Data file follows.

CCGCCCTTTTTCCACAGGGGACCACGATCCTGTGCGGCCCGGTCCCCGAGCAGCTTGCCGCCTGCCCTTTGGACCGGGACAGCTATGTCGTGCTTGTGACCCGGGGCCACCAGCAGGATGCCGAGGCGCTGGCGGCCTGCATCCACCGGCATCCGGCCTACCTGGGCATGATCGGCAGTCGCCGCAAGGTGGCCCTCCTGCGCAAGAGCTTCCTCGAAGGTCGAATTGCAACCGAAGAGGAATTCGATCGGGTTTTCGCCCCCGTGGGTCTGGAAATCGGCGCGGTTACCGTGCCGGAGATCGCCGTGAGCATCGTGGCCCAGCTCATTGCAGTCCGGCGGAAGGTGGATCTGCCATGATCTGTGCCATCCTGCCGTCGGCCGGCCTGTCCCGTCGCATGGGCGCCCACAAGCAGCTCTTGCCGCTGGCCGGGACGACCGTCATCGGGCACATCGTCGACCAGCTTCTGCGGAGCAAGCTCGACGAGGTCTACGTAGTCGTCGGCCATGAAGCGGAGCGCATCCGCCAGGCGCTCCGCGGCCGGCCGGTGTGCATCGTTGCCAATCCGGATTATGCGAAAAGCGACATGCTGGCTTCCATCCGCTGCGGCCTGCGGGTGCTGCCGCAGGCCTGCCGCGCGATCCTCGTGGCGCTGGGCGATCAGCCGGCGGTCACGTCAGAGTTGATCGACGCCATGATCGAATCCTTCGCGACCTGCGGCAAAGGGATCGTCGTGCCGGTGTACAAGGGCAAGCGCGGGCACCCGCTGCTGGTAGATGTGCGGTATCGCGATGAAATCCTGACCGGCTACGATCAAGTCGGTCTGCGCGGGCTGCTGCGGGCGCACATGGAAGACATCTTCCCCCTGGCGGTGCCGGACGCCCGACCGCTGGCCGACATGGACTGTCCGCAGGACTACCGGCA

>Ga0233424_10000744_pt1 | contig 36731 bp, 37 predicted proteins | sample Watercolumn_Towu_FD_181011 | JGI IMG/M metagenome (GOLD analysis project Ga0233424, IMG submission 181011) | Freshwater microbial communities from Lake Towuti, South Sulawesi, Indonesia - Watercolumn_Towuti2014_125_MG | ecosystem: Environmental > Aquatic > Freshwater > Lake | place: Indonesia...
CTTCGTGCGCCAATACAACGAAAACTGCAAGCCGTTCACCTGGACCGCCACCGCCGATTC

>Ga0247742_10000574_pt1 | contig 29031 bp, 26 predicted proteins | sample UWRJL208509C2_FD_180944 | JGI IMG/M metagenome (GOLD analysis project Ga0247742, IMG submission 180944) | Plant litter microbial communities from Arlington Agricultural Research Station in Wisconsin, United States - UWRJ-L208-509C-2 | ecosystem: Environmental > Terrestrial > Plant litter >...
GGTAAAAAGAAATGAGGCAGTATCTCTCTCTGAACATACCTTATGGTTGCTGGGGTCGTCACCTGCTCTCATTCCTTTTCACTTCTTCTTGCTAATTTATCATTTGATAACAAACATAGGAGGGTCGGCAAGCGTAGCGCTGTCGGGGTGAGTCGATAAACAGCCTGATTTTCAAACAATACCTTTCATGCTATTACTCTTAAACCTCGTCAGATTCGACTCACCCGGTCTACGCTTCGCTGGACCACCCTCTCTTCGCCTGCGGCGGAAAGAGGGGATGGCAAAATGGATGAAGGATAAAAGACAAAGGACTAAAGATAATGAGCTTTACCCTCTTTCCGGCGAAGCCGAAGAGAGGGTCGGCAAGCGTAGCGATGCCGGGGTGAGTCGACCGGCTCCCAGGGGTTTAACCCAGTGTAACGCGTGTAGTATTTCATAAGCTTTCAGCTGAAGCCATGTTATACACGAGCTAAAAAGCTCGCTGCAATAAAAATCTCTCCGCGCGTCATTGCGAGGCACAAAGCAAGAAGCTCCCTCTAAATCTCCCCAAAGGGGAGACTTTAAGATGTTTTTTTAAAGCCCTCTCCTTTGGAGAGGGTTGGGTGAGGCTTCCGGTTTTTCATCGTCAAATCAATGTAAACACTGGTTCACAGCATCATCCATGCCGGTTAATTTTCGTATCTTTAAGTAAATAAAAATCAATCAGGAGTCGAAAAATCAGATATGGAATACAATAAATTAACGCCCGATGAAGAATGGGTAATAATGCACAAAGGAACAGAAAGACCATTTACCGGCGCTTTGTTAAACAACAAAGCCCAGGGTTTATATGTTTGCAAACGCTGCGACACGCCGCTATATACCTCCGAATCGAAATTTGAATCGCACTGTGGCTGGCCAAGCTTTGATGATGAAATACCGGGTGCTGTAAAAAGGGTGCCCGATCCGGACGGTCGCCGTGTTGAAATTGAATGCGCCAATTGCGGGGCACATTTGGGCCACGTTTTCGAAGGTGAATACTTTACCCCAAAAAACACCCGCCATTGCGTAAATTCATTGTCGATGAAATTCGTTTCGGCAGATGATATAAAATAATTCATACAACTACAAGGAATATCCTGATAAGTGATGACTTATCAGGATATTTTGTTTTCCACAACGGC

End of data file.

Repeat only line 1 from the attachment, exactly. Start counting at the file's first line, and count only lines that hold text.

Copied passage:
CCGCCCTTTTTCCACAGGGGACCACGATCCTGTGCGGCCCGGTCCCCGAGCAGCTTGCCGCCTGCCCTTTGGACCGGGACAGCTATGTCGTGCTTGTGACCCGGGGCCACCAGCAGGATGCCGAGGCGCTGGCGGCCTGCATCCACCGGCATCCGGCCTACCTGGGCATGATCGGCAGTCGCCGCAAGGTGGCCCTCCTGCGCAAGAGCTTCCTCGAAGGTCGAATTGCAACCGAAGAGGAATTCGATCGGGTTTTCGCCCCCGTGGGTCTGGAAATCGGCGCGGTTACCGTGCCGGAGATCGCCGTGAGCATCGTGGCCCAGCTCATTGCAGTCCGGCGGAAGGTGGATCTGCCATGATCTGTGCCATCCTGCCGTCGGCCGGCCTGTCCCGTCGCATGGGCGCCCACAAGCAGCTCTTGCCGCTGGCCGGGACGACCGTCATCGGGCACATCGTCGACCAGCTTCTGCGGAGCAAGCTCGACGAGGTCTACGTAGTCGTCGGCCATGAAGCGGAGCGCATCCGCCAGGCGCTCCGCGGCCGGCCGGTGTGCATCGTTGCCAATCCGGATTATGCGAAAAGCGACATGCTGGCTTCCATCCGCTGCGGCCTGCGGGTGCTGCCGCAGGCCTGCCGCGCGATCCTCGTGGCGCTGGGCGATCAGCCGGCGGTCACGTCAGAGTTGATCGACGCCATGATCGAATCCTTCGCGACCTGCGGCAAAGGGATCGTCGTGCCGGTGTACAAGGGCAAGCGCGGGCACCCGCTGCTGGTAGATGTGCGGTATCGCGATGAAATCCTGACCGGCTACGATCAAGTCGGTCTGCGCGGGCTGCTGCGGGCGCACATGGAAGACATCTTCCCCCTGGCGGTGCCGGACGCCCGACCGCTGGCCGACATGGACTGTCCGCAGGACTACCGGCA